By Lynda L. Jones
She says that County Executive Chris Abele’s inability to work well with the County Board led him to push for a measure for a binding referendum to cut supervisors’ pay by 70 percent to $15,000 a year or less and cut the board’s $6.6 million budget by 85 percent to about $1 million.
She also accuses Abele of launching this move because he has a “personal vendetta” against supervisors.
Abele responded by saying, “It’s not a personal thing, this is just letting people vote on this issue. I don’t see much downside to that.”
Despite the County Executive’s position that his intentions are not personal, there have been many public disputes that have occurred under his tenure in the position.
Abele and the 18-member County Board have clashed on a series of issues this year, with the board rejecting Abele’s plan to have the Milwaukee Police Department take over lakefront and other park patrols from the Sheriff’s Department; denying his request to have at least one county lobbyist report to him; and forcing Abele’s economic development director to abide by the county residency rule or quit. The director, Brian Taffora, chose to quit late last month.
It is also more than curious that with a 70 percent pay slash, and budget cuts, the responsibilities and in essence power of the supervisors allows more power and control to the county executive’s office.
“Who really suffers under such a move are residents, Supervisor David Bowen (10th Dist.) says, “there needs to be a means for checks and balance in county government, and that is what we have now. How would state lawmakers feel if the federal government came in and proposed to slash their authority, pay and budget in operation. This is a unprecedented proposal. And it should not move forward.” He added.
When asked if he felt stabbed in the back considering that a former supervisor is one of the individuals siding with Abele? Bowen stated that he would have felt betrayed if he had not seen it coming, but based on what this particular supervisor pushed for and failed at during his tenure it did not surprise him that he would push for this as a way to get back at the board.
The former supervisor being reference is Joe Sanfelippo, who is now a State Representative (R-West Allis). Sanfelippo has confirmed that he plans to introduce the bill early in the new legislative session, with the aim of quick passage so the changes could go before voters in an April binding referendum.
Cutting pay by 70 percent makes the supervisor position a part-time position, and current supervisors agree that this job and the responsibilities that come with it cannot be successfully accomplished on a part-time basis.
Supervisor Theo Lipscomb Sr. (1st Dist.) says that the job of a county board supervisor is too complex to be sliced down to a part-time status. Reportedly, Lipscomb said that the measure before state lawmakers would concentrate power in the county executive by limiting time and resources for the board. “That would disrupt the balance of power between the executive and the board and “silence the voice of the legislative branch of county government,” Lipscomb said.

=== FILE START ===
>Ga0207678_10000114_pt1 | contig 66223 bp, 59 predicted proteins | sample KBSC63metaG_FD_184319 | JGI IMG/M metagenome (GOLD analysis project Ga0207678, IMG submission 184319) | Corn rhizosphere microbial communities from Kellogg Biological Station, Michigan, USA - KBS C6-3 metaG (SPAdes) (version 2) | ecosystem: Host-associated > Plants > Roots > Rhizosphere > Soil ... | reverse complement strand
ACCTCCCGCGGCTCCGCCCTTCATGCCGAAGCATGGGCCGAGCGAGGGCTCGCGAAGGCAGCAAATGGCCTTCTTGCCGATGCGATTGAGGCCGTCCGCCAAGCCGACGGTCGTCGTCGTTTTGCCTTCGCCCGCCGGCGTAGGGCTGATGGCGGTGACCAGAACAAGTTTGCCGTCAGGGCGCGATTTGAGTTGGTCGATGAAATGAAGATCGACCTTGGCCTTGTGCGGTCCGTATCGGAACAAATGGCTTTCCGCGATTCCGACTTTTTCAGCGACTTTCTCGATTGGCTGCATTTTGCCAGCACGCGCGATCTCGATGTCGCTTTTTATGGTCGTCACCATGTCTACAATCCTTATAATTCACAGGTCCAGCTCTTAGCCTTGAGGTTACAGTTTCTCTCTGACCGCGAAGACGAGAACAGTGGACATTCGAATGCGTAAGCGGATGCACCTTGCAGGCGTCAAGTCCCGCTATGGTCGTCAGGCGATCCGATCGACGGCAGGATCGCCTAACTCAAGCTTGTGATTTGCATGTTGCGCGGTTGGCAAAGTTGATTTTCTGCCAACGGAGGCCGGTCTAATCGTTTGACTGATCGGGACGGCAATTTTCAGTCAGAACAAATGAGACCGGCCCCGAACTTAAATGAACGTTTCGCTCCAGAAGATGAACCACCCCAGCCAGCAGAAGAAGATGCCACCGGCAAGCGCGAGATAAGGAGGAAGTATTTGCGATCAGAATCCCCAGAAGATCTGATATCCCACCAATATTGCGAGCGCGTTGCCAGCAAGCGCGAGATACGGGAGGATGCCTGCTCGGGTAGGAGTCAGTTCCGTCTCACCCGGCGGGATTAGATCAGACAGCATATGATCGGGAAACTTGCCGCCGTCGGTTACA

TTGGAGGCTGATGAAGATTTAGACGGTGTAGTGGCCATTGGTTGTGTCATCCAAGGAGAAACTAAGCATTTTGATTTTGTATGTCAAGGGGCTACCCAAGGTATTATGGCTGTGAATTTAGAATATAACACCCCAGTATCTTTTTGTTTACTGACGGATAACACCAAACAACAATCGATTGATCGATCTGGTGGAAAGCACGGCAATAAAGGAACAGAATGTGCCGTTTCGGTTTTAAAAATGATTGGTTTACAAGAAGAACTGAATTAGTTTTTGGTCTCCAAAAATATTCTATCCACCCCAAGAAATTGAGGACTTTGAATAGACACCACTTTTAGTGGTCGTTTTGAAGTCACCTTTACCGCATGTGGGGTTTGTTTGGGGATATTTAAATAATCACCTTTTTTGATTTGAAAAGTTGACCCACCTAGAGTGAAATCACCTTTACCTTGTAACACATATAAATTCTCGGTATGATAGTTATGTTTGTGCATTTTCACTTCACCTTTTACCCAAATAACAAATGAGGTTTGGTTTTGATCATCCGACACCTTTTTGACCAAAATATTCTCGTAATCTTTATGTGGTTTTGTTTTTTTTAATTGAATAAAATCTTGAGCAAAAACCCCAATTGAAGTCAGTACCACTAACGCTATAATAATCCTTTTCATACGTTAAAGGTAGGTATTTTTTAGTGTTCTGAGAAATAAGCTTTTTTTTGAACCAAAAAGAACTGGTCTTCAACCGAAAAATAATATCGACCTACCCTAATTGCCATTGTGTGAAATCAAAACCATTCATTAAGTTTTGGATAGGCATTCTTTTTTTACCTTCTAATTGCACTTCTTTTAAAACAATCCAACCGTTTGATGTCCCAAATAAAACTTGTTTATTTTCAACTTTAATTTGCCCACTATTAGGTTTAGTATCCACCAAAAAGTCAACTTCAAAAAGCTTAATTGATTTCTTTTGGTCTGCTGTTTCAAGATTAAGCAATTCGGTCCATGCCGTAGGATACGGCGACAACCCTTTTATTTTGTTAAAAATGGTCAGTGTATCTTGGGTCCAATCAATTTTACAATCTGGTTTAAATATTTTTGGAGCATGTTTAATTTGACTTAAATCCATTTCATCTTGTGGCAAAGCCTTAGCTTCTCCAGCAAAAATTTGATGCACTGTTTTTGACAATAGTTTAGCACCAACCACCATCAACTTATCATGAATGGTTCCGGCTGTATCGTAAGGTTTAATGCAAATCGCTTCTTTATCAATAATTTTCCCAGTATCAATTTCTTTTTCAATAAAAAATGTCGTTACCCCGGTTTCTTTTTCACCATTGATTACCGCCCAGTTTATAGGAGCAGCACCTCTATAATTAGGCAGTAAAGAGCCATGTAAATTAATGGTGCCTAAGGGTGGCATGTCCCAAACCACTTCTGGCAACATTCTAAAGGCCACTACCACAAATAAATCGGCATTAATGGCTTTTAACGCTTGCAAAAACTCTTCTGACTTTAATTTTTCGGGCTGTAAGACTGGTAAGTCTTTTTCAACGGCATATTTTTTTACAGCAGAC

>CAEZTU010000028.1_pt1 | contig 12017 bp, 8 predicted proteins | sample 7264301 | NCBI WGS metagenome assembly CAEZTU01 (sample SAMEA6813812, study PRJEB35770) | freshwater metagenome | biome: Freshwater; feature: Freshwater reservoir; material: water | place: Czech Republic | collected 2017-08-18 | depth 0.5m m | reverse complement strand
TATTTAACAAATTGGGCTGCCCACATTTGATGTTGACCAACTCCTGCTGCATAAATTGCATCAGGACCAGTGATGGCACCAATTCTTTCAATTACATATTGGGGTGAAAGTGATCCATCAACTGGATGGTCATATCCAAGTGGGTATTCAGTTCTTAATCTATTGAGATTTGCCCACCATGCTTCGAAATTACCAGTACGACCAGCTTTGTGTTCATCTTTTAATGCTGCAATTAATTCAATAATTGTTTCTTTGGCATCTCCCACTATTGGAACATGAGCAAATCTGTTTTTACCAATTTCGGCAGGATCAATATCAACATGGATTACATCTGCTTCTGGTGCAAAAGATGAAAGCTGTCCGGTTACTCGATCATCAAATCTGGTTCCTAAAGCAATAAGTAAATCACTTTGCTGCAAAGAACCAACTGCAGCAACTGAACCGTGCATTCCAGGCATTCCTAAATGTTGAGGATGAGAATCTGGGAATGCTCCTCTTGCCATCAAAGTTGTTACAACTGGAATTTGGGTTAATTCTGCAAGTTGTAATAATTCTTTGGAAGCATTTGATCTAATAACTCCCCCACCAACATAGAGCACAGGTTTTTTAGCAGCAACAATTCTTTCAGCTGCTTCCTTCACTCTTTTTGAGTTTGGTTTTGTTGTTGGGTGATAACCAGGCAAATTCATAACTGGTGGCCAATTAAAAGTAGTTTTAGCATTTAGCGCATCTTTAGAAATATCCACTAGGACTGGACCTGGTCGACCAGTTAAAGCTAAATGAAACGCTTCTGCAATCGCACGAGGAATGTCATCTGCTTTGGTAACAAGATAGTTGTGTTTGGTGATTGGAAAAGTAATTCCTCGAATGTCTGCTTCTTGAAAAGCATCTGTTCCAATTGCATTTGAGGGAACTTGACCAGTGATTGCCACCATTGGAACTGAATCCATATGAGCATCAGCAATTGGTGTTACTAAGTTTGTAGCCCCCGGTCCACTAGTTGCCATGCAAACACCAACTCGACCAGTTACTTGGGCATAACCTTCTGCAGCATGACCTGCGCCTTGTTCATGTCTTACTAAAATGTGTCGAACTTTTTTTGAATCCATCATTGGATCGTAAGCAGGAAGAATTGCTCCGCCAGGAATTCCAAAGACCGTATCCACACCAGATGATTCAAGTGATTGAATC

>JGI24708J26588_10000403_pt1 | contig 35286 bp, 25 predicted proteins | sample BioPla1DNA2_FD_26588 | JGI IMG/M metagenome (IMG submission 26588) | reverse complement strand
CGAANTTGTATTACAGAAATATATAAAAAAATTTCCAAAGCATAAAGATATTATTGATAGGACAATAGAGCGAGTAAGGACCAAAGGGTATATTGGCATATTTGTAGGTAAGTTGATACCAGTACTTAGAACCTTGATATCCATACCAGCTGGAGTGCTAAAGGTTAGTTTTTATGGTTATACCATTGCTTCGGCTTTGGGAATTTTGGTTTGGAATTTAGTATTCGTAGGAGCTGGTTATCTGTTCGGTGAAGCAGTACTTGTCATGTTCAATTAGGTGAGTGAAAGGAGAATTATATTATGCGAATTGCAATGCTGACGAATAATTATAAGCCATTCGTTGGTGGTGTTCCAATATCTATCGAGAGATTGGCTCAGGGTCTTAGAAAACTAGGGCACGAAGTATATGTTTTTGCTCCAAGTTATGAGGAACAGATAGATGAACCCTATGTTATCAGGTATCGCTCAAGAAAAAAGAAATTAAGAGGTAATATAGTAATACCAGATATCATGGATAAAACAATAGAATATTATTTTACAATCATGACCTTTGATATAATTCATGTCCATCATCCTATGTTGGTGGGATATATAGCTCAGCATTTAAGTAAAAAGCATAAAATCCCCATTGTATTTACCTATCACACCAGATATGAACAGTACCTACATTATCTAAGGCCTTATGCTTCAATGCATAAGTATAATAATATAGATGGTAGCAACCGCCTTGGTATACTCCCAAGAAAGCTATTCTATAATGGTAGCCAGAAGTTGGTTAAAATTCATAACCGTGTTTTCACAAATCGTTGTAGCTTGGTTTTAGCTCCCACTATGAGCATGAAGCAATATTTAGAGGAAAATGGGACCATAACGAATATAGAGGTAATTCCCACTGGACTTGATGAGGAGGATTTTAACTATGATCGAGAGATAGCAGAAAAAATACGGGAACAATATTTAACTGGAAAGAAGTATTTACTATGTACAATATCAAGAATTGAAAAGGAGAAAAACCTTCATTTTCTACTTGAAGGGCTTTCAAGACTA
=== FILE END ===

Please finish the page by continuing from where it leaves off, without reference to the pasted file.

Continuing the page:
Supervisor Russell Stamper II (5th Dist.) says that he plans to reach out to constituents and informed them on what is at stake if such a bill passes from the state legislature.
“This is an attack on our entire county government. The county board is responsible for vital services that residents need, and their voice is important when it comes to how to administer these services.” Stamper stressed.
He plans to meet with fellow supervisors, and unify on the message that this is not a part-time job, and cannot be effectively performed on a part-time basis.
Stamper and Bowen gave a broader perspective on the short sighted vision of this plan. Milwaukee County has already a small board compared to others in the state. In fact, in Dane County there are 37 county board supervisors that represent a total population of 450,000 plus. Milwaukee County’s population almost 1 million residents have 18 supervisors, meaning that each supervisor represents more than 50,000 residents.
Stamper says that he was surprised that as a newly sworn (Monday) in state representative, Sanfelippo would have such a plan in place and revealed the day after being sworn in.
“I came into the new year with plans on working on transit, and many other important issues for our residents. Now, we have to spend valuable time defending the independent operation of county government and protecting the voices of our constituents.” He said.
County Supervisor Willie Johnson (13th Dist.), who is now serving in his fourth term on the board weighed in as well on the proposed plan. Johnson says that he sees it as an attempt to take the board in a direction of people who are wealthy only being able to serve. He also agrees that the job of a supervisor is a full time position, and cannot be accomplished on a part-time status, especially in Milwaukee County.
“Milwaukee County supervisors each represent more than 50,000 residents. Where elsewhere in the state, like Dane County, each supervisor represents about 13,000 residents. With 37 supervisors, they can afford to be on a part-time basis, we cannot.” Johnson added.